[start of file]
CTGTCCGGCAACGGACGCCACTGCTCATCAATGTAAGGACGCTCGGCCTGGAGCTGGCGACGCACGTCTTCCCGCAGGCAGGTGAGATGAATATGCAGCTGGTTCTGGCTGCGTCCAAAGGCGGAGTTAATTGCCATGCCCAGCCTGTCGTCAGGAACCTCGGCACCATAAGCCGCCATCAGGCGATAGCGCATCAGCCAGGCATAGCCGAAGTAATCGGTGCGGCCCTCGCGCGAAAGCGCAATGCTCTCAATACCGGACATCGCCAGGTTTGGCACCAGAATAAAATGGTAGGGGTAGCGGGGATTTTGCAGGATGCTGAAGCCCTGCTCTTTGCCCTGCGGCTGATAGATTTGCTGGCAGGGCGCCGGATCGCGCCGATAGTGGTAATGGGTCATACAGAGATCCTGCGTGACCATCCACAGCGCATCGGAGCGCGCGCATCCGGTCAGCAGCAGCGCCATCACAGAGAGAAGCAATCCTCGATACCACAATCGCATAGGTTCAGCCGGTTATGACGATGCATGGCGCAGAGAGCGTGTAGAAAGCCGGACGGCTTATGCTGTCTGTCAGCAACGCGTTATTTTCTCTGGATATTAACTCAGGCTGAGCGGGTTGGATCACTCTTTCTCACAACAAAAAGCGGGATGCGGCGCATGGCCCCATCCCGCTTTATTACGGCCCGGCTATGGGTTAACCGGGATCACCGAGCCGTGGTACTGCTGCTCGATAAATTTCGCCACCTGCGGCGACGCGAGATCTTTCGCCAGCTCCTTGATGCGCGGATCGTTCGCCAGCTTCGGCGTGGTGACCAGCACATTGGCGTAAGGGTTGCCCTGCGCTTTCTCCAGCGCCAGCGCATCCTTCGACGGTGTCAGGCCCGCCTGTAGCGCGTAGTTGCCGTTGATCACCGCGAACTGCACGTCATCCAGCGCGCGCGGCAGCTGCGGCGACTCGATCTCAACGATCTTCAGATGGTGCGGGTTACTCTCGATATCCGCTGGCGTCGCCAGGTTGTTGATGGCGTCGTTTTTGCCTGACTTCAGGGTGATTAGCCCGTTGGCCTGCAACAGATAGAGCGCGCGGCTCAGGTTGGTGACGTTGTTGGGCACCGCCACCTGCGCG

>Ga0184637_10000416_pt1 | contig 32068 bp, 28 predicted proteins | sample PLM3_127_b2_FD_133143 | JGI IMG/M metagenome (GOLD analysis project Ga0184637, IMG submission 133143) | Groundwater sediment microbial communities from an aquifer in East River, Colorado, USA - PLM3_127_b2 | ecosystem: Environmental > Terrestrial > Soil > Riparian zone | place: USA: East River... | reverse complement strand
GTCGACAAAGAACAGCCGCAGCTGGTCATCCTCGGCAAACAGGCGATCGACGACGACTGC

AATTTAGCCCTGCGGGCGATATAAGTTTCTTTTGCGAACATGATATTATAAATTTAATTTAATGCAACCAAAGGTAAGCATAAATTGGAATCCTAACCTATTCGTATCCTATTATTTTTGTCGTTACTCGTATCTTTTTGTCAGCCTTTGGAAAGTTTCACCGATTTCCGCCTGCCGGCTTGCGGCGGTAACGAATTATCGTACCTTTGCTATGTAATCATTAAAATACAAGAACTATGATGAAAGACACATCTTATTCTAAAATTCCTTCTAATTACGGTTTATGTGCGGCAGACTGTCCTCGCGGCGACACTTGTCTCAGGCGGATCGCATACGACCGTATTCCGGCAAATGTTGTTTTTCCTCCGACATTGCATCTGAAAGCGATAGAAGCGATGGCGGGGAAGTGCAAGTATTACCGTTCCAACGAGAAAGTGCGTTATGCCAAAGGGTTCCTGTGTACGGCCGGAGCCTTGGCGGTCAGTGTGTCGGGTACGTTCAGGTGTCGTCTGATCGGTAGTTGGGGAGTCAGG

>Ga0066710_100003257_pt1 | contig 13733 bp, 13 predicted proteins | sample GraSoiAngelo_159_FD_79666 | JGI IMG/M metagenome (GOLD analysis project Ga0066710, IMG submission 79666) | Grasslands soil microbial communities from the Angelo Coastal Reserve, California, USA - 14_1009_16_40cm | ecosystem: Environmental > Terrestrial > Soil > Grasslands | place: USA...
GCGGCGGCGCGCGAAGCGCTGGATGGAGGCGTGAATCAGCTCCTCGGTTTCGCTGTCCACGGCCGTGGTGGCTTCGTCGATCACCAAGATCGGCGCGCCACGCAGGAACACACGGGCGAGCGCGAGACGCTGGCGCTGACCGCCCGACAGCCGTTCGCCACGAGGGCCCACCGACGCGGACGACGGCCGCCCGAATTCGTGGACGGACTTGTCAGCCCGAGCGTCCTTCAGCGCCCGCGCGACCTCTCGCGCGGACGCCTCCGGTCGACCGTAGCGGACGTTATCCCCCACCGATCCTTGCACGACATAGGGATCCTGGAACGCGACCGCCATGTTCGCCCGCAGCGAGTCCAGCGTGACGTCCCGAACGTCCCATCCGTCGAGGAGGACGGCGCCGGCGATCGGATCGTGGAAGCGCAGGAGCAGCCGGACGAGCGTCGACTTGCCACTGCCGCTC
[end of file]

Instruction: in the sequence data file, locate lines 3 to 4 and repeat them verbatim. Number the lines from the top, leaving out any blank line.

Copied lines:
GTCGACAAAGAACAGCCGCAGCTGGTCATCCTCGGCAAACAGGCGATCGACGACGACTGC

AATTTAGCCCTGCGGGCGATATAAGTTTCTTTTGCGAACATGATATTATAAATTTAATTTAATGCAACCAAAGGTAAGCATAAATTGGAATCCTAACCTATTCGTATCCTATTATTTTTGTCGTTACTCGTATCTTTTTGTCAGCCTTTGGAAAGTTTCACCGATTTCCGCCTGCCGGCTTGCGGCGGTAACGAATTATCGTACCTTTGCTATGTAATCATTAAAATACAAGAACTATGATGAAAGACACATCTTATTCTAAAATTCCTTCTAATTACGGTTTATGTGCGGCAGACTGTCCTCGCGGCGACACTTGTCTCAGGCGGATCGCATACGACCGTATTCCGGCAAATGTTGTTTTTCCTCCGACATTGCATCTGAAAGCGATAGAAGCGATGGCGGGGAAGTGCAAGTATTACCGTTCCAACGAGAAAGTGCGTTATGCCAAAGGGTTCCTGTGTACGGCCGGAGCCTTGGCGGTCAGTGTGTCGGGTACGTTCAGGTGTCGTCTGATCGGTAGTTGGGGAGTCAGG